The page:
ILC NewsLine
ILC NewsLine presents a new column from the Research Director Sakue Yamada.
A novel challenge

Sakue Yamada

The invitation to become the newly created research director for the International Linear Collider detector design was a surprise. I have always been aware that an electron positron collider is a powerful tool for particle physics. I started my career in high energy physics in this field, and I enjoyed many exciting years. I also participated in various discussions about a future linear collider project. But that was a long time ago. In recent years, I watched from the sidelines and followed the international efforts organised to design a linear collider under the leadership of the Global Design Effort. After discussions with the ILC Steering Committee and several key physicists, I learned how far things have developed and why they introduced a Research Director.

My understanding was the following: The detector concepts, which emerged from a wide range of lengthy R&D studies, should crystallise in such a way to assure that they will produce physics results aligned with the ILC project. The ILCSC decided to make a call for Letters of Intent, out of which two concepts will be selected to become part of the Engineering Design Report. Through this process, well coordinated communication between the detector concept groups and the GDE accelerator design team will be established in order to optimise both the accelerator and the detector designs. There should be, however, enough freedom left so that the recommended detector concept groups may once again be reorganised when the real construction of the ILC starts. This flexibility will allow new ideas to emerge. The task of the Research Director is to conduct this process.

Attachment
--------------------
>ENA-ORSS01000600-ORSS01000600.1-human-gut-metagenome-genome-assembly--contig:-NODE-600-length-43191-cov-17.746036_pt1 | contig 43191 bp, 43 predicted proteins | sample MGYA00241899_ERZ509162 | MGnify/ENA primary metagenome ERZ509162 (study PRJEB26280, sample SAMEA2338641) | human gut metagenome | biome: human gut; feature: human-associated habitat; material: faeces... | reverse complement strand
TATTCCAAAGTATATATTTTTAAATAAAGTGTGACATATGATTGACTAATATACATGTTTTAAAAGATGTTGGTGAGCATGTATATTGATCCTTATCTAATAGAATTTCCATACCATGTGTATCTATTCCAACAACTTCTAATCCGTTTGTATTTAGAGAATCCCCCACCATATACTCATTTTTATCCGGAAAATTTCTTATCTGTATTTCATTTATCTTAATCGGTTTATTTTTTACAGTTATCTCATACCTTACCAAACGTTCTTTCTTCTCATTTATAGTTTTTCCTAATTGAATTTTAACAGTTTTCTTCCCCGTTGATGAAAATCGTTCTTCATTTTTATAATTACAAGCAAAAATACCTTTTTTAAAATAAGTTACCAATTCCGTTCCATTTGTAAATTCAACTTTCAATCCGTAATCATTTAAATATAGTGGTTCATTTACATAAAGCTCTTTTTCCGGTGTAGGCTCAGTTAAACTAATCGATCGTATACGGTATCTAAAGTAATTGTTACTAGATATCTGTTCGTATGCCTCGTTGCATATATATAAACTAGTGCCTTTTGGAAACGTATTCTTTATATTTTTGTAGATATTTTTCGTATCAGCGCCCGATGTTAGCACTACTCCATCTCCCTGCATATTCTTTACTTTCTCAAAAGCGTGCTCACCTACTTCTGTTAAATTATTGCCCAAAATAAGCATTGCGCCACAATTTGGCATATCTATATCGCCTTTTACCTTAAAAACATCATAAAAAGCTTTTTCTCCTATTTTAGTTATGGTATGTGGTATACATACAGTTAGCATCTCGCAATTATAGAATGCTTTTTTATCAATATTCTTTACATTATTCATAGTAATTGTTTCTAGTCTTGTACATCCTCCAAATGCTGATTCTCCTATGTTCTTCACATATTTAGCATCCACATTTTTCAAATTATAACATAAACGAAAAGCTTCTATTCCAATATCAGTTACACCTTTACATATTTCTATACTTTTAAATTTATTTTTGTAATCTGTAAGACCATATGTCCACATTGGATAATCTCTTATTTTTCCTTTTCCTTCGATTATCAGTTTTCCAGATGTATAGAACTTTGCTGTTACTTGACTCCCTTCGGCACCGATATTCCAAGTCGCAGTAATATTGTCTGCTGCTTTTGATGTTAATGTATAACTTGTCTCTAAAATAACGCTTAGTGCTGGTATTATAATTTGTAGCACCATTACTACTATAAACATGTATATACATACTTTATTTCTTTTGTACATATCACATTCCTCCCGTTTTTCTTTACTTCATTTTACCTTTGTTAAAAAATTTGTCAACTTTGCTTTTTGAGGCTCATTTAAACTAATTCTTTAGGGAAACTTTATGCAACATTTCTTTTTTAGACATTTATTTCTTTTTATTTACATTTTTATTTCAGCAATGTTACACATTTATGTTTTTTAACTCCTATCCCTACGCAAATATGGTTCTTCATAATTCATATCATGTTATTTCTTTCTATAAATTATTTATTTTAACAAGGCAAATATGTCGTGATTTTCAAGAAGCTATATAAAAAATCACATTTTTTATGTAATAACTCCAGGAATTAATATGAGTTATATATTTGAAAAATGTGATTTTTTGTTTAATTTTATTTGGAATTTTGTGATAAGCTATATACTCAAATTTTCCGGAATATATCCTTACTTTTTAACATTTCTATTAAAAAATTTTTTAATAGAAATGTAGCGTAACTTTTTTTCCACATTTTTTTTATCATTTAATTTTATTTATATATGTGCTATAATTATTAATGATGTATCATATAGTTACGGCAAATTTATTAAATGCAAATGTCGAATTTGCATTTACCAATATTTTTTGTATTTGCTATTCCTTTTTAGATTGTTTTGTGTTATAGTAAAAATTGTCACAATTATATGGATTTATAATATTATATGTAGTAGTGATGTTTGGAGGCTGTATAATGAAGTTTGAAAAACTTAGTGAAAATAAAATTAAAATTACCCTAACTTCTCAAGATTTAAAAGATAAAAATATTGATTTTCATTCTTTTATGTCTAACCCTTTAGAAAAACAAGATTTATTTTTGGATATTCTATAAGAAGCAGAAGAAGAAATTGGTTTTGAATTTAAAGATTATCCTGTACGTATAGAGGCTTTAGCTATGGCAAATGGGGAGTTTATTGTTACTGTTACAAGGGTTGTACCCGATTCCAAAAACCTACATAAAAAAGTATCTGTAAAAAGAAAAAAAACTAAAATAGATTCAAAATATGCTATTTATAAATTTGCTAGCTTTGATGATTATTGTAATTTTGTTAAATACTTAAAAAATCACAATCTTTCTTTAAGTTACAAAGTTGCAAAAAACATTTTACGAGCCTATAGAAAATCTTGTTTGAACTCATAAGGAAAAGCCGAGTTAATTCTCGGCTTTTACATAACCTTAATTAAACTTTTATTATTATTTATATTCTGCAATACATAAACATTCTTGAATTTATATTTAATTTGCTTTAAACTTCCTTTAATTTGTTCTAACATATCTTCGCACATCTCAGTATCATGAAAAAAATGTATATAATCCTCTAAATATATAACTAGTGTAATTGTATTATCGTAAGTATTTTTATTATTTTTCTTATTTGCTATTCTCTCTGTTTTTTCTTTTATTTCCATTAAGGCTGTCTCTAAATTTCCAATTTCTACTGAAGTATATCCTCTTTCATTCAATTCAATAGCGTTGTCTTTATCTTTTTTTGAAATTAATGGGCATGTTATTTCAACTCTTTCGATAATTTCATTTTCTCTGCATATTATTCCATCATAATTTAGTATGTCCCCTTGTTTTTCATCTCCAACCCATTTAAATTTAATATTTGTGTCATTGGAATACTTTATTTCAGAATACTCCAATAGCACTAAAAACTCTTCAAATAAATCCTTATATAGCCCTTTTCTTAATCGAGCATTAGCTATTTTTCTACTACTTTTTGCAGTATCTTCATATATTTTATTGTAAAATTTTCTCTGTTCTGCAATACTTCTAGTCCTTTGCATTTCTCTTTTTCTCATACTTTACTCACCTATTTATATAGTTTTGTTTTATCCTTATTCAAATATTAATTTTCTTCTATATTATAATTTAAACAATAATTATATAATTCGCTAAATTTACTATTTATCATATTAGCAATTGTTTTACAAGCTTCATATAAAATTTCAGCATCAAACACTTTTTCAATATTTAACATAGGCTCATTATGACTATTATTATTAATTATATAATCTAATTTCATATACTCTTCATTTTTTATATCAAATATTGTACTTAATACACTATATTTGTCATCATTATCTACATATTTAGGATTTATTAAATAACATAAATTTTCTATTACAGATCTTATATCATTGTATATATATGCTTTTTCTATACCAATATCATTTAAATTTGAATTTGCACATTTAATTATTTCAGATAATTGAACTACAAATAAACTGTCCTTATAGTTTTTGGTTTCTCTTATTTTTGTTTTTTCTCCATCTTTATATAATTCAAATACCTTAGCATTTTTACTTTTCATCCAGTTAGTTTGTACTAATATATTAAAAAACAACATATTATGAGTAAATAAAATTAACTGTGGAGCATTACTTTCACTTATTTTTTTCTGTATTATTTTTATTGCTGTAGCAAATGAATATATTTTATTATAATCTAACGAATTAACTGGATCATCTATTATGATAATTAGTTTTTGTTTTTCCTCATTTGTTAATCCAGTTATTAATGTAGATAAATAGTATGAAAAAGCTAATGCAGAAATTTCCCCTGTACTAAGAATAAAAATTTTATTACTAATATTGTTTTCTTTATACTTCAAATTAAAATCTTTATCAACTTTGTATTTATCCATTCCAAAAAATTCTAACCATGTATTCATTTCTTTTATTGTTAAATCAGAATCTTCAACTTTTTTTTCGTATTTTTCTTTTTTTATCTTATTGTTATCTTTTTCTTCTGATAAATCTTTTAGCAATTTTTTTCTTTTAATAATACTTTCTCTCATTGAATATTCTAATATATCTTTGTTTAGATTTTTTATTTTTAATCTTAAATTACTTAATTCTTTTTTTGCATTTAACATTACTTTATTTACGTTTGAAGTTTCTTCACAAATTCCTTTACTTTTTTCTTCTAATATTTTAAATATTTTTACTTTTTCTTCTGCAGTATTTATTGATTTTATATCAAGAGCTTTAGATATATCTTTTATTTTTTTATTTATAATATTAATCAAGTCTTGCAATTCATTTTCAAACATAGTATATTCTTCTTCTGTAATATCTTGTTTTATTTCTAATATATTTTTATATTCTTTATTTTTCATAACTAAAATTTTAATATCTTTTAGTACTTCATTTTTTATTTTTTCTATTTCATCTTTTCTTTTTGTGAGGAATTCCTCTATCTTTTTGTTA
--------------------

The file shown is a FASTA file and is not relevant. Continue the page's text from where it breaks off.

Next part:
Guessing the amount of work that is already done, in progress or about to be completed (and I may only know part of it), I find that it will be a big challenge to carry out this task. On the other hand, as my friends tell me, a fresh view and some experience with large international collaborations, as well as managing experimental programmes, may be useful. The challenge has an unprecedented aspect. Many items must become concrete solutions. The entire system, however, remains in a virtual form until the project gets its foot on the ground. This novel challenge was one of the reasons that made me accept. In the past I always enjoyed working for something entirely new. While I was considering, I felt that the Research Director would not be alone, but instead would join the world-wide efforts. There are many colleagues to work with on this future endeavour. In order to produce something fruitful, the true cooperation of world-wide physicists is indispensable. Under such circumstances, if I can make any contribution for the future of electron-positron physics, it will be a tremendous pleasure.

-- Sakue Yamada